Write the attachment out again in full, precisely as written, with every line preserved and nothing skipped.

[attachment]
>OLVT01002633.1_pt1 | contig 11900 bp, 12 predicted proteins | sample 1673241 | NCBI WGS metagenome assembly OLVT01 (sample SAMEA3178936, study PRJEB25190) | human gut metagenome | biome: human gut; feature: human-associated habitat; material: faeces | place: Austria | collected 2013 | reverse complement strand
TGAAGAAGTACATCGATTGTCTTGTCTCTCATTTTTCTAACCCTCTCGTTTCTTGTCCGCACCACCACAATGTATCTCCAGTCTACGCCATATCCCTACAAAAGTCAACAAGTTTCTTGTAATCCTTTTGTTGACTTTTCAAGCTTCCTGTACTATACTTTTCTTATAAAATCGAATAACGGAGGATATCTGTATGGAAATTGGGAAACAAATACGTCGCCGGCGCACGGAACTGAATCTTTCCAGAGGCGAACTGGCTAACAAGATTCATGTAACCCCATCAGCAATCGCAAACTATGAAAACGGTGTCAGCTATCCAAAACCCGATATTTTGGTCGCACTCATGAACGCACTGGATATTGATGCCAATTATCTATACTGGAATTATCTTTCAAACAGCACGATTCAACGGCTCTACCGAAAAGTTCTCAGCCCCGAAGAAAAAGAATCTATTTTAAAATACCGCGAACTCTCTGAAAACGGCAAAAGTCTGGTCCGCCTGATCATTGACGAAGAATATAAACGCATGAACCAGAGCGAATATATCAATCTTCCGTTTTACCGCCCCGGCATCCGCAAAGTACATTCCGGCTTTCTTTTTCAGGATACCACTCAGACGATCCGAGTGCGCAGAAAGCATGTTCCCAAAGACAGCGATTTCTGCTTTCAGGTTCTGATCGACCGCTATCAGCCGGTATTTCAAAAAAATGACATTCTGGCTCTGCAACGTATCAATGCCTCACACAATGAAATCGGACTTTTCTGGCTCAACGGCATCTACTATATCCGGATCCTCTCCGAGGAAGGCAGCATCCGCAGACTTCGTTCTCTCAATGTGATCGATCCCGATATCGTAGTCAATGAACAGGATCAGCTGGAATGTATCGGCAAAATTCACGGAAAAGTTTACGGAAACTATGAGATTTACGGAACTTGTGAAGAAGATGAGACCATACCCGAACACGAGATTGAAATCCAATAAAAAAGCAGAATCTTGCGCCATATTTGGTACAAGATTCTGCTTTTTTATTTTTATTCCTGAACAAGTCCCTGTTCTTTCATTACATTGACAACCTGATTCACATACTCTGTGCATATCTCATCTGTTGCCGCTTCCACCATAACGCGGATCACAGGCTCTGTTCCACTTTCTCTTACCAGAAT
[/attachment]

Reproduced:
>OLVT01002633.1_pt1 | contig 11900 bp, 12 predicted proteins | sample 1673241 | NCBI WGS metagenome assembly OLVT01 (sample SAMEA3178936, study PRJEB25190) | human gut metagenome | biome: human gut; feature: human-associated habitat; material: faeces | place: Austria | collected 2013 | reverse complement strand
TGAAGAAGTACATCGATTGTCTTGTCTCTCATTTTTCTAACCCTCTCGTTTCTTGTCCGCACCACCACAATGTATCTCCAGTCTACGCCATATCCCTACAAAAGTCAACAAGTTTCTTGTAATCCTTTTGTTGACTTTTCAAGCTTCCTGTACTATACTTTTCTTATAAAATCGAATAACGGAGGATATCTGTATGGAAATTGGGAAACAAATACGTCGCCGGCGCACGGAACTGAATCTTTCCAGAGGCGAACTGGCTAACAAGATTCATGTAACCCCATCAGCAATCGCAAACTATGAAAACGGTGTCAGCTATCCAAAACCCGATATTTTGGTCGCACTCATGAACGCACTGGATATTGATGCCAATTATCTATACTGGAATTATCTTTCAAACAGCACGATTCAACGGCTCTACCGAAAAGTTCTCAGCCCCGAAGAAAAAGAATCTATTTTAAAATACCGCGAACTCTCTGAAAACGGCAAAAGTCTGGTCCGCCTGATCATTGACGAAGAATATAAACGCATGAACCAGAGCGAATATATCAATCTTCCGTTTTACCGCCCCGGCATCCGCAAAGTACATTCCGGCTTTCTTTTTCAGGATACCACTCAGACGATCCGAGTGCGCAGAAAGCATGTTCCCAAAGACAGCGATTTCTGCTTTCAGGTTCTGATCGACCGCTATCAGCCGGTATTTCAAAAAAATGACATTCTGGCTCTGCAACGTATCAATGCCTCACACAATGAAATCGGACTTTTCTGGCTCAACGGCATCTACTATATCCGGATCCTCTCCGAGGAAGGCAGCATCCGCAGACTTCGTTCTCTCAATGTGATCGATCCCGATATCGTAGTCAATGAACAGGATCAGCTGGAATGTATCGGCAAAATTCACGGAAAAGTTTACGGAAACTATGAGATTTACGGAACTTGTGAAGAAGATGAGACCATACCCGAACACGAGATTGAAATCCAATAAAAAAGCAGAATCTTGCGCCATATTTGGTACAAGATTCTGCTTTTTTATTTTTATTCCTGAACAAGTCCCTGTTCTTTCATTACATTGACAACCTGATTCACATACTCTGTGCATATCTCATCTGTTGCCGCTTCCACCATAACGCGGATCACAGGCTCTGTTCCACTTTCTCTTACCAGAAT